The youngest is now 3, and God hasn’t sent us any more to keep, so we’re probably done … after 26 yrs I can hang up my nursing bra and go find some cute sexy ones (HA!). It’s been a marvelous quarter-century of nursing little ones and I wouldn’t trade it for anything! :-)

  38. sandra says:

    awesome post. Thank you! I’m going to use this to help my mom understand why nursing beyond 6months & 1 year is so important. Hopefully, it will change her mind a bit.

  39. Jessica says:

    The last time I took my son to the pediatrician, the resident was amazed that I was still breastfeeding at 9 mo! She said I was the first mom she had met who was continuing so long. When I mentioned that the average world wide age of weaning was 3.5, she asked, “months?” People repeatedly ask, “How long do you plan on nursing?” and are shocked to see a toddler nursing. I’m happy I can challenge their thinking.

  40. K says:

    Breastfeeding is not necessary once a child can eat solid foods. A child can get just as many nutrients from the foods of the earth. And they are also capable of chewing, swallowing, and digesting solids…whereas before this was not an option.

    While the antibodies in breast milk are beneficial, a child cannot rely on this alone forever. Do you plan on breastfeeding your teenager because of the anti-bodies? Because the minute breast milk isn’t being consumed all there is to rely on is the individuals own immune system (which is already enhanced by the first six months of breastfeeding).

    Just because our bodies are capable of amazing things does not mean it is even necessary. This makes me question why the ‘world average’ age of breastfeeding is being used here? In a first world country where food is available to probably every person posting? At one time, and in certain situations, it may be life saving. If a child is so sick that IV fluids cannot save them, I guarantee that breast milk won’t either.

    I have a really hard time believing that breastfeeding into the toddler years is anything more than an act to fulfill some need of the mother. Give em a cup(mind you, they don’t need a bottle anymore) filled with your milk if you need to. But latch a toddler, with teeth, onto your nipple? Sorry, it’s unecessary and perverse.

    • Michelle McCoy says:

      K, It’s not only about nutrition and antibodies. Anyone who has ever nursed knows it’s so much more than that to the child. I find your post not only offensive but naive. It’s also about providing comfort and security. A sanctuary for your child if you will. Trust me the reasons I nurse my preschooler have nothing to do with me and everything to do with my child and his desires only.

    • Jess says:

      Really? After reading all of the posts and replies regarding breastfeeding, is it really necessary to come on a blog such as this where it is culturally and socially acceptable to breastfeed as long as it is mutually desired by both mom and child, and bash it? I’m thoroughly offended, which my guess is that was was your goal with your post. Not only is your post unnecessary, your viewpoint is uneducated and your criticism unfounded. I agree with Michelle’s reply 100%. Not to mention the picky palette of many toddlers (which is a normal developmental phenomena) results in decreased food intake of many essential vitamins and minerals that can be found in breast milk, reducing the need for replacements like synthetically engineered vitamins. IV fluids have their place, but when your child is too sick to want to take in water or electrolytes by mouth, they WILL take the breast, PREVENTING a trip to the hospital completely, saving hundreds of dollars and undue stress of an emergency room visit.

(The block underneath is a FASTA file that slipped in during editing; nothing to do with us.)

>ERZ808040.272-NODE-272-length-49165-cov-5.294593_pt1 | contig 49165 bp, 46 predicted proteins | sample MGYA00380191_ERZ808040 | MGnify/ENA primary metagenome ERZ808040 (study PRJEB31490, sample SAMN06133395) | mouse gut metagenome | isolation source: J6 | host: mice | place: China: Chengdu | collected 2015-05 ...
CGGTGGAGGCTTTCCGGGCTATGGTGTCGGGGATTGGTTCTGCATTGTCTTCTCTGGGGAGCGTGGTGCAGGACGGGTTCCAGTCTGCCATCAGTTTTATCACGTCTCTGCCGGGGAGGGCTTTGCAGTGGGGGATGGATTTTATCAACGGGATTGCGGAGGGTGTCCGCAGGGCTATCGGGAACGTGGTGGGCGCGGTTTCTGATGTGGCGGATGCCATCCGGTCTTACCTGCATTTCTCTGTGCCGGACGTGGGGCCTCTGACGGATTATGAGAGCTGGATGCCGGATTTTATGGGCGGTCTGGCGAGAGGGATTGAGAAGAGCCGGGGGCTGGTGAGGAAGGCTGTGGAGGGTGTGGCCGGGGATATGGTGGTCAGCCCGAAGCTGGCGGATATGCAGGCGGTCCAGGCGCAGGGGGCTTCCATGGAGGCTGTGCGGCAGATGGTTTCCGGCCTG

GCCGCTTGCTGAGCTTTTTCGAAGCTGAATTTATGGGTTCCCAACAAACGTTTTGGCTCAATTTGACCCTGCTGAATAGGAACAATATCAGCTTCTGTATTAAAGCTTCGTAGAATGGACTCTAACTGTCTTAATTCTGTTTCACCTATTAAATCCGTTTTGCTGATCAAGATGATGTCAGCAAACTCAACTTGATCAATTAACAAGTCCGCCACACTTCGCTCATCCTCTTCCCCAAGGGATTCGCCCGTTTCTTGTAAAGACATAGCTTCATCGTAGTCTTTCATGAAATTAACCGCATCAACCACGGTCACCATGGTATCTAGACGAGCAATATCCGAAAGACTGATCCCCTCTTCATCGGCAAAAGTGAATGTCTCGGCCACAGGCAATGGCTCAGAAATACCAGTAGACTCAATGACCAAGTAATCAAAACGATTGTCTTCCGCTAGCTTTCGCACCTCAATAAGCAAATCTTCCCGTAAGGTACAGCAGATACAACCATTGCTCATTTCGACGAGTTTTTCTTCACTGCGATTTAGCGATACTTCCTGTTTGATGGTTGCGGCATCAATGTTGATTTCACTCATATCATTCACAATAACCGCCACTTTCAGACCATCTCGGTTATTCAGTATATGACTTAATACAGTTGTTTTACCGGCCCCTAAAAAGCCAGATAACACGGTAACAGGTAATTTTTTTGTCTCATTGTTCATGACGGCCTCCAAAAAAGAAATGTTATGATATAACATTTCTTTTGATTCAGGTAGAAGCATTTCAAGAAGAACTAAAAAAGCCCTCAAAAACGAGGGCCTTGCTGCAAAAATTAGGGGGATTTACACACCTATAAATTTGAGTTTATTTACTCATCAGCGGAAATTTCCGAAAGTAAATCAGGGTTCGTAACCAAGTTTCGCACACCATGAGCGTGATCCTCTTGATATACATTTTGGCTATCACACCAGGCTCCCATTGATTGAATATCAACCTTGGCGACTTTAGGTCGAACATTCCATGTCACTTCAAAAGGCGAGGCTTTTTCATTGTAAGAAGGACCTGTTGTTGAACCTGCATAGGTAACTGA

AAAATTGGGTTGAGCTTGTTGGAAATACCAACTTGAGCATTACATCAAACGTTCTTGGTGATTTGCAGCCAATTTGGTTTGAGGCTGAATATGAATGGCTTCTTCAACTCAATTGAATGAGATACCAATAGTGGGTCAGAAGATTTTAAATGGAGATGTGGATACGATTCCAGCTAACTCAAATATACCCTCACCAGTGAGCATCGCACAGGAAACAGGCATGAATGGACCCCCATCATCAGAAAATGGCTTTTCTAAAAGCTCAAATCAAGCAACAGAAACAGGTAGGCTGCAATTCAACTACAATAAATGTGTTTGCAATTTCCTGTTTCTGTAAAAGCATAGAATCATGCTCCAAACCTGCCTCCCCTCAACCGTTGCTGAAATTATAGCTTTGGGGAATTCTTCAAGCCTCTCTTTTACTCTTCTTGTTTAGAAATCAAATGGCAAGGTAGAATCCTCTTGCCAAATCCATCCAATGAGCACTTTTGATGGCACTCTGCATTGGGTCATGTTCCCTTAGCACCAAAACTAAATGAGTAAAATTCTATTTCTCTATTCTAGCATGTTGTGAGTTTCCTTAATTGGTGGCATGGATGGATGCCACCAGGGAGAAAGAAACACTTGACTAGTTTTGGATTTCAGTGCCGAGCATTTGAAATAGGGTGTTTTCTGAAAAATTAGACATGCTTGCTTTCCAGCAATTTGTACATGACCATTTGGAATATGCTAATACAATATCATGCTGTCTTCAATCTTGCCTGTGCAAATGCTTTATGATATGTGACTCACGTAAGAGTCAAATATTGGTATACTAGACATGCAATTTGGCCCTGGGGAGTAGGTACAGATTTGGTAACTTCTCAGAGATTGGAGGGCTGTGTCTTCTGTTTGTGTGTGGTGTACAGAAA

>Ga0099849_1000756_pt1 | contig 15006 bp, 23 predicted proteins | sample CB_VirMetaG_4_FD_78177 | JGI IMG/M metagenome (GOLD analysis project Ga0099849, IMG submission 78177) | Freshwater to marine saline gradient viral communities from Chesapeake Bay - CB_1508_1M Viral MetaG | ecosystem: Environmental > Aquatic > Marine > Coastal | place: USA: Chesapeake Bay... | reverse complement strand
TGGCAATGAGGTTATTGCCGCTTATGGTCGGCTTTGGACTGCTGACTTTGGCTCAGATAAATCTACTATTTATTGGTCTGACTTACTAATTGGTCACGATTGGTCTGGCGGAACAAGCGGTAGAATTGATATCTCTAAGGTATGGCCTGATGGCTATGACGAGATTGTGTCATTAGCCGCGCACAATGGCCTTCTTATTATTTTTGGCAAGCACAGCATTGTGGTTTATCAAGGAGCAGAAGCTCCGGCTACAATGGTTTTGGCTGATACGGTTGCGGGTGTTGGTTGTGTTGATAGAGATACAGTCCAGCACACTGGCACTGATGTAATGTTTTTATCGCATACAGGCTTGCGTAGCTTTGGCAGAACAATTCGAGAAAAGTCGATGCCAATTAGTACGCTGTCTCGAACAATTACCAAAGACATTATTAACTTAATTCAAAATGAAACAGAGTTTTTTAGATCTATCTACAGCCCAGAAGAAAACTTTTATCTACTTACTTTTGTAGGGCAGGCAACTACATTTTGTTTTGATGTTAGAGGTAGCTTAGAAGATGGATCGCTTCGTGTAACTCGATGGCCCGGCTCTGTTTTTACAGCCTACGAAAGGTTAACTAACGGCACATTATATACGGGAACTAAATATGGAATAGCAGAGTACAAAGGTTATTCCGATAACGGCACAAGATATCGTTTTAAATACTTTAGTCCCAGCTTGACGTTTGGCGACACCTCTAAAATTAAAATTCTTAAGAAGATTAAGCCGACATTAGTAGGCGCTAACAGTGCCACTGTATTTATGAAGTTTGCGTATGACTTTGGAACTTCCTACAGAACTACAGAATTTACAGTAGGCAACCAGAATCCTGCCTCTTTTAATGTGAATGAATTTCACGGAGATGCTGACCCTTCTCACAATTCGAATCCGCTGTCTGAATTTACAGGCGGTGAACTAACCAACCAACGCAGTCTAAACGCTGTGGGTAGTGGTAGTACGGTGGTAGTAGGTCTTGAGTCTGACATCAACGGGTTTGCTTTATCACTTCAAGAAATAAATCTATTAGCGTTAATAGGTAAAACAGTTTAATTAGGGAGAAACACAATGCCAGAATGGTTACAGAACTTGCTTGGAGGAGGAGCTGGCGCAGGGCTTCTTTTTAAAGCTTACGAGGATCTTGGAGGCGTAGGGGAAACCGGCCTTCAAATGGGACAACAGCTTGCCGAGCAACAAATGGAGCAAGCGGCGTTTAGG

41. Lucks says:

    I was unable to breast feed my daughter past the first 6 weeks. I feel like everyone who is bragging about their breastfed toddlers going off to Princeton and achieving great things BECAUSE of the extended breast feeding are full of it. My daughter, who is bright, smart and perfectly healthy is going to grow up to be a junior college underachiever because I didn’t breast feed her long enough? Screw all of you braggy b*tches. It takes more than just sucking on a boob to turn out a great kid. You all full of crap.

    • Heather says:

      Lucks, no one is saying that children who are bottle fed can’t grow up to be brilliant, successful people. I’m sorry that’s what you got out of this discussion :/ And you’re right, turning out a great kid is about a lot more than breastfeeding.

    • Teresa says:

      Wow, Lucks, why are you so angry? It is very well documented the advantages of breastfeeding. It takes quite a commitment to breastfeed your child. At least that is how I feel. Many of us “braggy b*tches” are just trying to support eachother. You need to relax.

      • Jewel says:

        I have really enjoyed reading all the comments from other women about nursing their little ones as toddlers. I am pregnant and nursing my 2.5 year old and it’s a lot more difficult now that I am pregnant. I always planned to let my daughter nurse as long as she needs and I am looking forward to how my childrens relationship will be as they tandem nurse. I’ve read really sweet stories about other little ones holding hands and smiling at each other. The comments seem really supportive and the kindness is what I really liked. It’s what Mommapotamus said about not being so independent but interdependent and the wonderful feelings being part of a community can foster. I don’t think its bragging at all I don’t think i am better than anyone for the choices I make as a mother.

  42. Christina says: